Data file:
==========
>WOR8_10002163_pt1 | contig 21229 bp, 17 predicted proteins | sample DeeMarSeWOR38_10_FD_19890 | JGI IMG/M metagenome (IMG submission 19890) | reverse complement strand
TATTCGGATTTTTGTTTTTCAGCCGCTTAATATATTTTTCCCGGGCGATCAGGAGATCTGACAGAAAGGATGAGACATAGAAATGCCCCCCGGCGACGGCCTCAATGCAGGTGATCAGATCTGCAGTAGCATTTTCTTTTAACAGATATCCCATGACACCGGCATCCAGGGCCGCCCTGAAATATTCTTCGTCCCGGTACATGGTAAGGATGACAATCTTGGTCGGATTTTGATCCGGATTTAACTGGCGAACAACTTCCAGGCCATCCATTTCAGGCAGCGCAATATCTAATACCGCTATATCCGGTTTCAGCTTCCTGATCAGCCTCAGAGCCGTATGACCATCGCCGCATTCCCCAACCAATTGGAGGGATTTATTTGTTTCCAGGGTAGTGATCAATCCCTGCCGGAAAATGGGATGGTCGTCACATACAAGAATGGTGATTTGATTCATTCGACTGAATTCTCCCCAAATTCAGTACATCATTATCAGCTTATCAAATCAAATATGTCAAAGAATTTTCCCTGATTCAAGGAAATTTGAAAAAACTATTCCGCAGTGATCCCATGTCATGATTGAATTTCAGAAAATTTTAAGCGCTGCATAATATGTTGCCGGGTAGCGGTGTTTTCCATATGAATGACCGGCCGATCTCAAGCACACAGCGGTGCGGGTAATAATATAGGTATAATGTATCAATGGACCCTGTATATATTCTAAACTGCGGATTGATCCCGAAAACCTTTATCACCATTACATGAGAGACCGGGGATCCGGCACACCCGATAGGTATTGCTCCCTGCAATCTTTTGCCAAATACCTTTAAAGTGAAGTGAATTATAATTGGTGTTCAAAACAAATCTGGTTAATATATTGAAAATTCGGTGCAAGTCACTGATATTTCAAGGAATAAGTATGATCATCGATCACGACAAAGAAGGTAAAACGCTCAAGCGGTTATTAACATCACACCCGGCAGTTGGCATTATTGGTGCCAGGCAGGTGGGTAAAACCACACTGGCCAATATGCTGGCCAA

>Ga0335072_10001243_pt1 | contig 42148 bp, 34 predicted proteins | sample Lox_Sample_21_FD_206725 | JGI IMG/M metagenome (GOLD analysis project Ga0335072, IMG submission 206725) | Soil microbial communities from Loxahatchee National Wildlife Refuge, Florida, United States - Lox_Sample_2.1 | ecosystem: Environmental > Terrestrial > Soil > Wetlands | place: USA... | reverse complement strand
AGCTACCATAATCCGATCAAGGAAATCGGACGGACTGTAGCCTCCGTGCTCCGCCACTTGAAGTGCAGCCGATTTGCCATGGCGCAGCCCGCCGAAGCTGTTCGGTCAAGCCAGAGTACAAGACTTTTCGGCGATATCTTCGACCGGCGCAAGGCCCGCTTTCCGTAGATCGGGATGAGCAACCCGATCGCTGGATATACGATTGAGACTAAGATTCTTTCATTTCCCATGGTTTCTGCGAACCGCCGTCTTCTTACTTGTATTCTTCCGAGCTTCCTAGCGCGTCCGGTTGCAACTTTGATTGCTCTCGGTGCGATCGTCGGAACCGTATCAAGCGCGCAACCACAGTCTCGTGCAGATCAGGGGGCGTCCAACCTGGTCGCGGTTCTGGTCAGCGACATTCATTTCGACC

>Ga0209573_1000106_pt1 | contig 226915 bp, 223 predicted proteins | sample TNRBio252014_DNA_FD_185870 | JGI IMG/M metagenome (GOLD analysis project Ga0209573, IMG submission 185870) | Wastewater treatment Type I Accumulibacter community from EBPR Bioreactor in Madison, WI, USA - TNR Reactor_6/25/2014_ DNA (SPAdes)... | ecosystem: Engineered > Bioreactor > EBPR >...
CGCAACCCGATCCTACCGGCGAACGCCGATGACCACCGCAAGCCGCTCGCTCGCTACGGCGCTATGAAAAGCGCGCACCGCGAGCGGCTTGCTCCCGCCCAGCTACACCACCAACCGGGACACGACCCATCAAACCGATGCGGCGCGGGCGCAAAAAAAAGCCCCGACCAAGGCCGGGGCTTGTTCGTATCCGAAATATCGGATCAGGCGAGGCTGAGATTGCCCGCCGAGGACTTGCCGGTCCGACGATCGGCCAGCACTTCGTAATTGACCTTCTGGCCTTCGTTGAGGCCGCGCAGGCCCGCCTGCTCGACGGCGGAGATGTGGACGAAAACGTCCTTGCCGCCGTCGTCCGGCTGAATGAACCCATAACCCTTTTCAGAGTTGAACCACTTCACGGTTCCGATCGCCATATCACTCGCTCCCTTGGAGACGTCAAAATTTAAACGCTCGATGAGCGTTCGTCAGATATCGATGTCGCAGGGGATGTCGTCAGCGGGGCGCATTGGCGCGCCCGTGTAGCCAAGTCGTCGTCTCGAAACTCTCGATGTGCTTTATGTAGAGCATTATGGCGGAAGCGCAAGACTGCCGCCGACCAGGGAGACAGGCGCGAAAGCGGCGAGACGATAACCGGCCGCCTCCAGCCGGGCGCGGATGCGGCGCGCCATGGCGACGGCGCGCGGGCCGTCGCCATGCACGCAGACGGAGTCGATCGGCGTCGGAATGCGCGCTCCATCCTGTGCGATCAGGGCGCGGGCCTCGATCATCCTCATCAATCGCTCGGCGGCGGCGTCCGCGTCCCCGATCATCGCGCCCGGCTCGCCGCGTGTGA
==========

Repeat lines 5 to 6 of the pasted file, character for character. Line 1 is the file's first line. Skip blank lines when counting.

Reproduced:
>Ga0209573_1000106_pt1 | contig 226915 bp, 223 predicted proteins | sample TNRBio252014_DNA_FD_185870 | JGI IMG/M metagenome (GOLD analysis project Ga0209573, IMG submission 185870) | Wastewater treatment Type I Accumulibacter community from EBPR Bioreactor in Madison, WI, USA - TNR Reactor_6/25/2014_ DNA (SPAdes)... | ecosystem: Engineered > Bioreactor > EBPR >...
CGCAACCCGATCCTACCGGCGAACGCCGATGACCACCGCAAGCCGCTCGCTCGCTACGGCGCTATGAAAAGCGCGCACCGCGAGCGGCTTGCTCCCGCCCAGCTACACCACCAACCGGGACACGACCCATCAAACCGATGCGGCGCGGGCGCAAAAAAAAGCCCCGACCAAGGCCGGGGCTTGTTCGTATCCGAAATATCGGATCAGGCGAGGCTGAGATTGCCCGCCGAGGACTTGCCGGTCCGACGATCGGCCAGCACTTCGTAATTGACCTTCTGGCCTTCGTTGAGGCCGCGCAGGCCCGCCTGCTCGACGGCGGAGATGTGGACGAAAACGTCCTTGCCGCCGTCGTCCGGCTGAATGAACCCATAACCCTTTTCAGAGTTGAACCACTTCACGGTTCCGATCGCCATATCACTCGCTCCCTTGGAGACGTCAAAATTTAAACGCTCGATGAGCGTTCGTCAGATATCGATGTCGCAGGGGATGTCGTCAGCGGGGCGCATTGGCGCGCCCGTGTAGCCAAGTCGTCGTCTCGAAACTCTCGATGTGCTTTATGTAGAGCATTATGGCGGAAGCGCAAGACTGCCGCCGACCAGGGAGACAGGCGCGAAAGCGGCGAGACGATAACCGGCCGCCTCCAGCCGGGCGCGGATGCGGCGCGCCATGGCGACGGCGCGCGGGCCGTCGCCATGCACGCAGACGGAGTCGATCGGCGTCGGAATGCGCGCTCCATCCTGTGCGATCAGGGCGCGGGCCTCGATCATCCTCATCAATCGCTCGGCGGCGGCGTCCGCGTCCCCGATCATCGCGCCCGGCTCGCCGCGTGTGA